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Jean Maurice Moulene

July 13, 2006 | Janet Eastman, Times Staff Writer
WHEN Dana Slatkin found her perfect home, she wanted to share the news with friends. Before sending out moving announcements, she hired an artist to draw an architecturally detailed rendering, down to the roof shingles and ivy leaves, of a greenhouse in her Holmby Hills backyard. That was the image she used on the card cover. "We sent it to express our happiness and to capture our home's charm and 80-year history," she says. "We were so full of emotion it seemed unfitting to buy a prefab card."
September 2, 2001 | ADELE CYGELMAN
When Parisian architect and urban designer Jean-Maurice Moulene moved to Los Angeles in 1996 with his wife and two young children, his first lesson in cultural nuances was the relaxed attitude his neighbors had to entertaining. "People here are very attached to their homes and are very comfortable opening them up to total strangers," says Moulene. The family initially made the move when Moulene's American wife, Kate, became the West Coast bureau chief for InStyle magazine.
April 21, 2005 | Alexandria Abramian-Mott, Special to The Times
In the two years since Diane and David Glean purchased their 1960s post-and-beam in Brentwood, practically the only visitors have been a steady stream of restoration specialists. But now that every tile and midcentury sofa is in place, the last specialist has been penciled in: the professional photographer. After working years to create the picture-perfect home, the Gleans are finally going to have the pictures to prove it.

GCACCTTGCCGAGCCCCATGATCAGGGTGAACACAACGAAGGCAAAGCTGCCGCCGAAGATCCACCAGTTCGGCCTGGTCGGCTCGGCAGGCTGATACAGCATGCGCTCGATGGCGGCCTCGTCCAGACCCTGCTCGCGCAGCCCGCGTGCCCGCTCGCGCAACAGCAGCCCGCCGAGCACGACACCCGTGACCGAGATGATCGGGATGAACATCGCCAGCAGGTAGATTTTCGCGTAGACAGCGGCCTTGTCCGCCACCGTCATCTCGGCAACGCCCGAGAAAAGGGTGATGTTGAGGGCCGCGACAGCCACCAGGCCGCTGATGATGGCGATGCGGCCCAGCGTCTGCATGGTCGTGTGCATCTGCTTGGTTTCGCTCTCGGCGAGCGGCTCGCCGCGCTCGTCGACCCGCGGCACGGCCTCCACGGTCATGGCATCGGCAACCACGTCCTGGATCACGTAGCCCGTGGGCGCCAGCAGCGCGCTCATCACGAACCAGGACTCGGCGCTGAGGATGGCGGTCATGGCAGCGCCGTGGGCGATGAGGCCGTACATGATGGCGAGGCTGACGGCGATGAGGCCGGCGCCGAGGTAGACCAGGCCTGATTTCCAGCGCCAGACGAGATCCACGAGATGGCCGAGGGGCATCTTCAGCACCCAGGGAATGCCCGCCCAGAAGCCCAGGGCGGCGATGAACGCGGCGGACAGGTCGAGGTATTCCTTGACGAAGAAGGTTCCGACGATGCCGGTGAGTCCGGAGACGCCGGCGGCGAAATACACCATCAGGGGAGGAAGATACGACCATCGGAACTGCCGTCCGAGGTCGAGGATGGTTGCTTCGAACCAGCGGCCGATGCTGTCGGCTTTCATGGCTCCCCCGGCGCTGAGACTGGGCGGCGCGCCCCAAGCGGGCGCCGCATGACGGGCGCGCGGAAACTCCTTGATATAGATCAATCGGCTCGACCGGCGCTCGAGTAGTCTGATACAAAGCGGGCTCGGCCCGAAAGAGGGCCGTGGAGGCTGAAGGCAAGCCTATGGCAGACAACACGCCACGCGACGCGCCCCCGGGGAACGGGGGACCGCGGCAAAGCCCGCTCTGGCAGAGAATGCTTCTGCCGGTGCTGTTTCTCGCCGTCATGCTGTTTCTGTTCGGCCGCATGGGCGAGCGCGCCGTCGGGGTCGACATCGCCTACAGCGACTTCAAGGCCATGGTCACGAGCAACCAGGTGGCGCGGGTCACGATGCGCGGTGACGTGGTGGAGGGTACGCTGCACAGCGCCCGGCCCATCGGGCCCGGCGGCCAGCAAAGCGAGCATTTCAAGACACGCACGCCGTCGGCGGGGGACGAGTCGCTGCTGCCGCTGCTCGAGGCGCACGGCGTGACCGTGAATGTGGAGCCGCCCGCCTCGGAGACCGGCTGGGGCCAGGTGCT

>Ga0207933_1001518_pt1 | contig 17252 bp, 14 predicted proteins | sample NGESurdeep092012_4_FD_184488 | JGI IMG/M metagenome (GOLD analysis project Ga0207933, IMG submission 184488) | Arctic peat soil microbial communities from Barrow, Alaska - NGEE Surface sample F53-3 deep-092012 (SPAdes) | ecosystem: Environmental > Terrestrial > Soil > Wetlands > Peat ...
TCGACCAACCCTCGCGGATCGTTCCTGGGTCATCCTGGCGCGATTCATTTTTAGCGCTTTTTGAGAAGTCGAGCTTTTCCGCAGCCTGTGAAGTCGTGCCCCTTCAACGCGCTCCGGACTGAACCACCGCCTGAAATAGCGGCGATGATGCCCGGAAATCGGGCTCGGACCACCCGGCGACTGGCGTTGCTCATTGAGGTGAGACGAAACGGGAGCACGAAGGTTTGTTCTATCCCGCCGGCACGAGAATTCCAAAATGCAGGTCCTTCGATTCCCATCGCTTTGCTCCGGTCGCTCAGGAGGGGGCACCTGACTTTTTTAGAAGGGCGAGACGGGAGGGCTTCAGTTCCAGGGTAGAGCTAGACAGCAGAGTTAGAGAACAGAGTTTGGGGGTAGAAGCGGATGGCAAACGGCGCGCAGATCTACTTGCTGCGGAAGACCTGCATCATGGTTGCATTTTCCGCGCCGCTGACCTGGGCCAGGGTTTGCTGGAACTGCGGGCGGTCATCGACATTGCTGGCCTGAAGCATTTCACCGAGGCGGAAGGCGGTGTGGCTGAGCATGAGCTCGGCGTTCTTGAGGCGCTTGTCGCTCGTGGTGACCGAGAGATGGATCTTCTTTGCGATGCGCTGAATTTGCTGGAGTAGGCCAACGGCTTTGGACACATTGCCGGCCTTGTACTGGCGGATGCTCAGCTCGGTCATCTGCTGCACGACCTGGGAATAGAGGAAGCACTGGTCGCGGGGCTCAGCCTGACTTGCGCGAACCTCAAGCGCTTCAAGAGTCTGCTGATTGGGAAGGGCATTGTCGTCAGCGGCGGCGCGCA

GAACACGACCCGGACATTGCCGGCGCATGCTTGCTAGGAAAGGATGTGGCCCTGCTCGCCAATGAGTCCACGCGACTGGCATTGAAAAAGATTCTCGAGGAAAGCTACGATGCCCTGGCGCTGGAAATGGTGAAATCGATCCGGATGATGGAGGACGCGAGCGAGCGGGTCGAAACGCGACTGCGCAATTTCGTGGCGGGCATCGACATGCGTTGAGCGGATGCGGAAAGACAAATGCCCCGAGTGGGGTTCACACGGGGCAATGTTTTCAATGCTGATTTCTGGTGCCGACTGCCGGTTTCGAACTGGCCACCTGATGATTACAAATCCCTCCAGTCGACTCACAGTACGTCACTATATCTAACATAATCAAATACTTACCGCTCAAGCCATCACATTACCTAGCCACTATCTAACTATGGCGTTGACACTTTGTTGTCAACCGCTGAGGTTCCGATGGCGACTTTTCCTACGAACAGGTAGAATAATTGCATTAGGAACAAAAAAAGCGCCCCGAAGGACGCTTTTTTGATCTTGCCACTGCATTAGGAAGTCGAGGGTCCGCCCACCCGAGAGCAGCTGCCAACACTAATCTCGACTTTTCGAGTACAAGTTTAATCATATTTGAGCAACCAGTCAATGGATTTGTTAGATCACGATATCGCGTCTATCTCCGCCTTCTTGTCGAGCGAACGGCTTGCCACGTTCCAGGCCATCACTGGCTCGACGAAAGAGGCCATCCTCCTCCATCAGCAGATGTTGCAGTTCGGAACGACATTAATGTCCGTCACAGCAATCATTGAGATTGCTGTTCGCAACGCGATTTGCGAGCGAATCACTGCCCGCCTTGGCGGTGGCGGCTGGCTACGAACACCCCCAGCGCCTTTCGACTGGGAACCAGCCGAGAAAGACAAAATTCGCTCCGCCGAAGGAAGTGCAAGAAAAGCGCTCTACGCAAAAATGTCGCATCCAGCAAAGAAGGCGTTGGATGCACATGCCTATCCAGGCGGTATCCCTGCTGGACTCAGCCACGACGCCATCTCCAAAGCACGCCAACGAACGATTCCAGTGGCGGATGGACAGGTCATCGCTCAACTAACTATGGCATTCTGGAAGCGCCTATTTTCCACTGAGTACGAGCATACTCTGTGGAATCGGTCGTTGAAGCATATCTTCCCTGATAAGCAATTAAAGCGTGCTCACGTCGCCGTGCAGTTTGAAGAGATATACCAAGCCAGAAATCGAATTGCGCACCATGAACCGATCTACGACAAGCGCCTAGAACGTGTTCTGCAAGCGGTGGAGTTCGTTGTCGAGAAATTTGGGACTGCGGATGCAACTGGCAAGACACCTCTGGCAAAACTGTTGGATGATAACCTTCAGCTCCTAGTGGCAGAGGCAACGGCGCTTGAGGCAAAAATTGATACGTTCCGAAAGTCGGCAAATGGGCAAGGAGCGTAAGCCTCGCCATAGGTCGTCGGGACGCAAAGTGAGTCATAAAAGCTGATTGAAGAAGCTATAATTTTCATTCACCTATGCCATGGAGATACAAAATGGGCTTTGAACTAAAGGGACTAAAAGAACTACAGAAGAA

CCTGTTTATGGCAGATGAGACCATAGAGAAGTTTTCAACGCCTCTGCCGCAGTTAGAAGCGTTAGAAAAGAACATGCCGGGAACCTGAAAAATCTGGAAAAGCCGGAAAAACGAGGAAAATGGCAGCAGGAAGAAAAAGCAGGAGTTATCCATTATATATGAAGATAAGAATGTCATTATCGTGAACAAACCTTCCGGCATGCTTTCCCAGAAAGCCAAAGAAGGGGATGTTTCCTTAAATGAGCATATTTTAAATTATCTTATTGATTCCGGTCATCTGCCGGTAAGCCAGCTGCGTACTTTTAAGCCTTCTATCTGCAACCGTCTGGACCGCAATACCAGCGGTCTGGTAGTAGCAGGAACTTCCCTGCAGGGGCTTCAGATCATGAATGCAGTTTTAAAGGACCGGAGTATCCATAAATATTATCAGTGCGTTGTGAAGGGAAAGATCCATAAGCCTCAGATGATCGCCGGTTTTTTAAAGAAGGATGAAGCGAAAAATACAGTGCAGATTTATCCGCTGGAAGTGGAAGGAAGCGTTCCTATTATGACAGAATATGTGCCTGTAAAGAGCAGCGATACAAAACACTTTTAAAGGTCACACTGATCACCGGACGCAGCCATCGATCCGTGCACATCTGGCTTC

July 2, 2006 | Barbara Thornburg, Barbara Thornburg is a senior editor for West and the author of the book "L.A. Lofts," which was released last month.
La vie est belle en Californie. Seven years ago, Gilena and Gary Simons honeymooned for a month in a charming cottage in the tiny village of St. Antonin du Var, 30 minutes north of St. Tropez. Surrounded by pine woods and vineyards set amid low rolling hills and the chirping of cigales, they fell in love again--this time with the languorous rhythms of Provence. "Our days were very lazy," recalled Gilena, 36.
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